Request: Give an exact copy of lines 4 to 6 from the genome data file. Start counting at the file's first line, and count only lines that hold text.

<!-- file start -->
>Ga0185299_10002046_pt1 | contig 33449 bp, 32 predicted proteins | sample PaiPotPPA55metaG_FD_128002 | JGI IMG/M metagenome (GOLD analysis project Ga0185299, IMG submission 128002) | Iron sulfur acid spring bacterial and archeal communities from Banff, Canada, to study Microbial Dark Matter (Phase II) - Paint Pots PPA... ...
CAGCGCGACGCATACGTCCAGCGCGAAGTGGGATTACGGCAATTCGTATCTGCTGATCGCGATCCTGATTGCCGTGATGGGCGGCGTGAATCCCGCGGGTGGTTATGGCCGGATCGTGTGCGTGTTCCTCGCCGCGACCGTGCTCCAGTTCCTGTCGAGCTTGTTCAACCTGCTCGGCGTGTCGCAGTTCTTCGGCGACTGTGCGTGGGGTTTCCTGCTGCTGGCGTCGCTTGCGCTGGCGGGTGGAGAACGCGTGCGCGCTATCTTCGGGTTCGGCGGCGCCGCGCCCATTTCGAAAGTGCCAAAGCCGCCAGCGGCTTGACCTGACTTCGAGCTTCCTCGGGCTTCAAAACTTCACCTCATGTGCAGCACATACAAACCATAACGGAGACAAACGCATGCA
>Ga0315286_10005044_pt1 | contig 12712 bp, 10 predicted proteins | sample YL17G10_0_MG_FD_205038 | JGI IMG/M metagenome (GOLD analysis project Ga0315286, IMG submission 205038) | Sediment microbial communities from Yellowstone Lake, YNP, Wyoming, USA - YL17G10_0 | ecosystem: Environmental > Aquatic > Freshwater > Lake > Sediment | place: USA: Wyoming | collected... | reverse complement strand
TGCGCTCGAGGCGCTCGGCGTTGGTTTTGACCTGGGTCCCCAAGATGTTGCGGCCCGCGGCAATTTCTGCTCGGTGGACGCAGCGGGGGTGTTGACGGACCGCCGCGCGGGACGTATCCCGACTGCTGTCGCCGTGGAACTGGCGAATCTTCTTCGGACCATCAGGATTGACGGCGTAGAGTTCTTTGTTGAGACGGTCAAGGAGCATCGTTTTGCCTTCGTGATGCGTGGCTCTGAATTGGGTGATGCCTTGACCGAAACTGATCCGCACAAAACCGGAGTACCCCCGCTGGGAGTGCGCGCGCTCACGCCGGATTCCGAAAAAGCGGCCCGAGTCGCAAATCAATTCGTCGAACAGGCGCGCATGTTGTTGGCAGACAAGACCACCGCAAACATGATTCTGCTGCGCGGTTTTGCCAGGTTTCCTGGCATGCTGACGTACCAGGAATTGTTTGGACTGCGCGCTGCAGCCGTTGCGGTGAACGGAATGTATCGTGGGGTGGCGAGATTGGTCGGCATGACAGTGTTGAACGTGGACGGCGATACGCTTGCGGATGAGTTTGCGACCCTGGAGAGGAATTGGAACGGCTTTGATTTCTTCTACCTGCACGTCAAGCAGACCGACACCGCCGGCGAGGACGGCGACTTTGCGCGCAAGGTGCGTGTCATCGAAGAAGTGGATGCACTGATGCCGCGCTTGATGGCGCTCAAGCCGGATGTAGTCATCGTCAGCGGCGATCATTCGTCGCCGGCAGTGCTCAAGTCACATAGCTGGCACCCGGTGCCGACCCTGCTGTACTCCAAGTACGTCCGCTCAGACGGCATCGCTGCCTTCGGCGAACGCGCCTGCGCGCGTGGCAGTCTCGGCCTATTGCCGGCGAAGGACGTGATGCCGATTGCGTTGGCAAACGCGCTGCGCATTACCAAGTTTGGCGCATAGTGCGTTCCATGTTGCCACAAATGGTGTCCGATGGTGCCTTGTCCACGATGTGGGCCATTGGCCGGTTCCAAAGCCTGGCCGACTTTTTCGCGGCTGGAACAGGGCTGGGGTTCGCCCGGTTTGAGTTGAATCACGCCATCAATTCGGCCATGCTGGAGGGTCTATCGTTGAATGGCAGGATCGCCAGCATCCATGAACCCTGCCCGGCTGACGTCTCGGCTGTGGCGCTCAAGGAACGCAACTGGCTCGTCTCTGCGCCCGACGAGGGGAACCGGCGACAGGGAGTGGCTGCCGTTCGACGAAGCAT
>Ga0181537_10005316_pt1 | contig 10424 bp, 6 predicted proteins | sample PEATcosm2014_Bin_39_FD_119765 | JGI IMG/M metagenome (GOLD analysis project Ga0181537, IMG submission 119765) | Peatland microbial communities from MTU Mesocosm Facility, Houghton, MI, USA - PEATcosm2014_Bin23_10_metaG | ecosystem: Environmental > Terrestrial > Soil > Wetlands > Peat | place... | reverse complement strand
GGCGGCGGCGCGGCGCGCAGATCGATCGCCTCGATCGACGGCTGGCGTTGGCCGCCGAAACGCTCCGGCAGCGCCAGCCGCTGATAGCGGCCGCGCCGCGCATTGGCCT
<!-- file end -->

TGCGCTCGAGGCGCTCGGCGTTGGTTTTGACCTGGGTCCCCAAGATGTTGCGGCCCGCGGCAATTTCTGCTCGGTGGACGCAGCGGGGGTGTTGACGGACCGCCGCGCGGGACGTATCCCGACTGCTGTCGCCGTGGAACTGGCGAATCTTCTTCGGACCATCAGGATTGACGGCGTAGAGTTCTTTGTTGAGACGGTCAAGGAGCATCGTTTTGCCTTCGTGATGCGTGGCTCTGAATTGGGTGATGCCTTGACCGAAACTGATCCGCACAAAACCGGAGTACCCCCGCTGGGAGTGCGCGCGCTCACGCCGGATTCCGAAAAAGCGGCCCGAGTCGCAAATCAATTCGTCGAACAGGCGCGCATGTTGTTGGCAGACAAGACCACCGCAAACATGATTCTGCTGCGCGGTTTTGCCAGGTTTCCTGGCATGCTGACGTACCAGGAATTGTTTGGACTGCGCGCTGCAGCCGTTGCGGTGAACGGAATGTATCGTGGGGTGGCGAGATTGGTCGGCATGACAGTGTTGAACGTGGACGGCGATACGCTTGCGGATGAGTTTGCGACCCTGGAGAGGAATTGGAACGGCTTTGATTTCTTCTACCTGCACGTCAAGCAGACCGACACCGCCGGCGAGGACGGCGACTTTGCGCGCAAGGTGCGTGTCATCGAAGAAGTGGATGCACTGATGCCGCGCTTGATGGCGCTCAAGCCGGATGTAGTCATCGTCAGCGGCGATCATTCGTCGCCGGCAGTGCTCAAGTCACATAGCTGGCACCCGGTGCCGACCCTGCTGTACTCCAAGTACGTCCGCTCAGACGGCATCGCTGCCTTCGGCGAACGCGCCTGCGCGCGTGGCAGTCTCGGCCTATTGCCGGCGAAGGACGTGATGCCGATTGCGTTGGCAAACGCGCTGCGCATTACCAAGTTTGGCGCATAGTGCGTTCCATGTTGCCACAAATGGTGTCCGATGGTGCCTTGTCCACGATGTGGGCCATTGGCCGGTTCCAAAGCCTGGCCGACTTTTTCGCGGCTGGAACAGGGCTGGGGTTCGCCCGGTTTGAGTTGAATCACGCCATCAATTCGGCCATGCTGGAGGGTCTATCGTTGAATGGCAGGATCGCCAGCATCCATGAACCCTGCCCGGCTGACGTCTCGGCTGTGGCGCTCAAGGAACGCAACTGGCTCGTCTCTGCGCCCGACGAGGGGAACCGGCGACAGGGAGTGGCTGCCGTTCGACGAAGCAT
>Ga0181537_10005316_pt1 | contig 10424 bp, 6 predicted proteins | sample PEATcosm2014_Bin_39_FD_119765 | JGI IMG/M metagenome (GOLD analysis project Ga0181537, IMG submission 119765) | Peatland microbial communities from MTU Mesocosm Facility, Houghton, MI, USA - PEATcosm2014_Bin23_10_metaG | ecosystem: Environmental > Terrestrial > Soil > Wetlands > Peat | place... | reverse complement strand
GGCGGCGGCGCGGCGCGCAGATCGATCGCCTCGATCGACGGCTGGCGTTGGCCGCCGAAACGCTCCGGCAGCGCCAGCCGCTGATAGCGGCCGCGCCGCGCATTGGCCT